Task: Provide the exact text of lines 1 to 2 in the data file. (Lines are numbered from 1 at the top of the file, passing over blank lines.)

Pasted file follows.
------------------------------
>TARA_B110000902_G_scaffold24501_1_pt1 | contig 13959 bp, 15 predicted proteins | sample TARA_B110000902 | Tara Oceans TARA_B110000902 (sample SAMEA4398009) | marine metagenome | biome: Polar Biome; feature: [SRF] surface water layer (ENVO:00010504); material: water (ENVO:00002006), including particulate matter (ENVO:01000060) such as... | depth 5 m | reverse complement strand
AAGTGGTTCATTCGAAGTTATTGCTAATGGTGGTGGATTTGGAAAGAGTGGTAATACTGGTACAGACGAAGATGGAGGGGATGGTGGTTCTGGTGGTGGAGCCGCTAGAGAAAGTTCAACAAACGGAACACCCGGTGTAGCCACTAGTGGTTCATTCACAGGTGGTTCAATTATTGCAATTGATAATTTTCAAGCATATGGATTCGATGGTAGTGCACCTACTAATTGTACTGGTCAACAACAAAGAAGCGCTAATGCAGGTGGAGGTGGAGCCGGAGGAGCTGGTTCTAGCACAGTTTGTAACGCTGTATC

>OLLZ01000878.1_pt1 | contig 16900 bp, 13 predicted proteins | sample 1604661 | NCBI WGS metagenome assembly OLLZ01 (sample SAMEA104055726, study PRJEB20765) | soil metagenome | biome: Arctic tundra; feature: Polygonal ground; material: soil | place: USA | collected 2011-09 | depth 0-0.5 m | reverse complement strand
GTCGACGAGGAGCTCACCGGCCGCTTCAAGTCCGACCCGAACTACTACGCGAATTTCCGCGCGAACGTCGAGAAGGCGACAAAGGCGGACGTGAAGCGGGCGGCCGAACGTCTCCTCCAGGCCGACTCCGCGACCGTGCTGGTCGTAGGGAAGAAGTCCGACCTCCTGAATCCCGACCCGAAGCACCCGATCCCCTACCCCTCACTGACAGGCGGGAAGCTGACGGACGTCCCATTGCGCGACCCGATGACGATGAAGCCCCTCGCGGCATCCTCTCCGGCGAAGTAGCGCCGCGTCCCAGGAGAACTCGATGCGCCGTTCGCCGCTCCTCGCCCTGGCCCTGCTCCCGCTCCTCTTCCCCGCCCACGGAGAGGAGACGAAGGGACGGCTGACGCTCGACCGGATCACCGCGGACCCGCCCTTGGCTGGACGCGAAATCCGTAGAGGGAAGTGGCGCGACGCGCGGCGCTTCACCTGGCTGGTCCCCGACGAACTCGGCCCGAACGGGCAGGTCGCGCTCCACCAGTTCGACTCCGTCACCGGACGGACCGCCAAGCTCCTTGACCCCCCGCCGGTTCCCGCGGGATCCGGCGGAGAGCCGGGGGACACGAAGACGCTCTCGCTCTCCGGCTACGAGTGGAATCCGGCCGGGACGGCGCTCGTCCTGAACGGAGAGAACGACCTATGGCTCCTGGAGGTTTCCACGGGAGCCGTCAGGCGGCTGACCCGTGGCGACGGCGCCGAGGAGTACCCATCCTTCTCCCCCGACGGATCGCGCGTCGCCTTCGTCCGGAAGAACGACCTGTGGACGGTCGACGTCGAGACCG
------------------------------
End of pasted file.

>TARA_B110000902_G_scaffold24501_1_pt1 | contig 13959 bp, 15 predicted proteins | sample TARA_B110000902 | Tara Oceans TARA_B110000902 (sample SAMEA4398009) | marine metagenome | biome: Polar Biome; feature: [SRF] surface water layer (ENVO:00010504); material: water (ENVO:00002006), including particulate matter (ENVO:01000060) such as... | depth 5 m | reverse complement strand
AAGTGGTTCATTCGAAGTTATTGCTAATGGTGGTGGATTTGGAAAGAGTGGTAATACTGGTACAGACGAAGATGGAGGGGATGGTGGTTCTGGTGGTGGAGCCGCTAGAGAAAGTTCAACAAACGGAACACCCGGTGTAGCCACTAGTGGTTCATTCACAGGTGGTTCAATTATTGCAATTGATAATTTTCAAGCATATGGATTCGATGGTAGTGCACCTACTAATTGTACTGGTCAACAACAAAGAAGCGCTAATGCAGGTGGAGGTGGAGCCGGAGGAGCTGGTTCTAGCACAGTTTGTAACGCTGTATC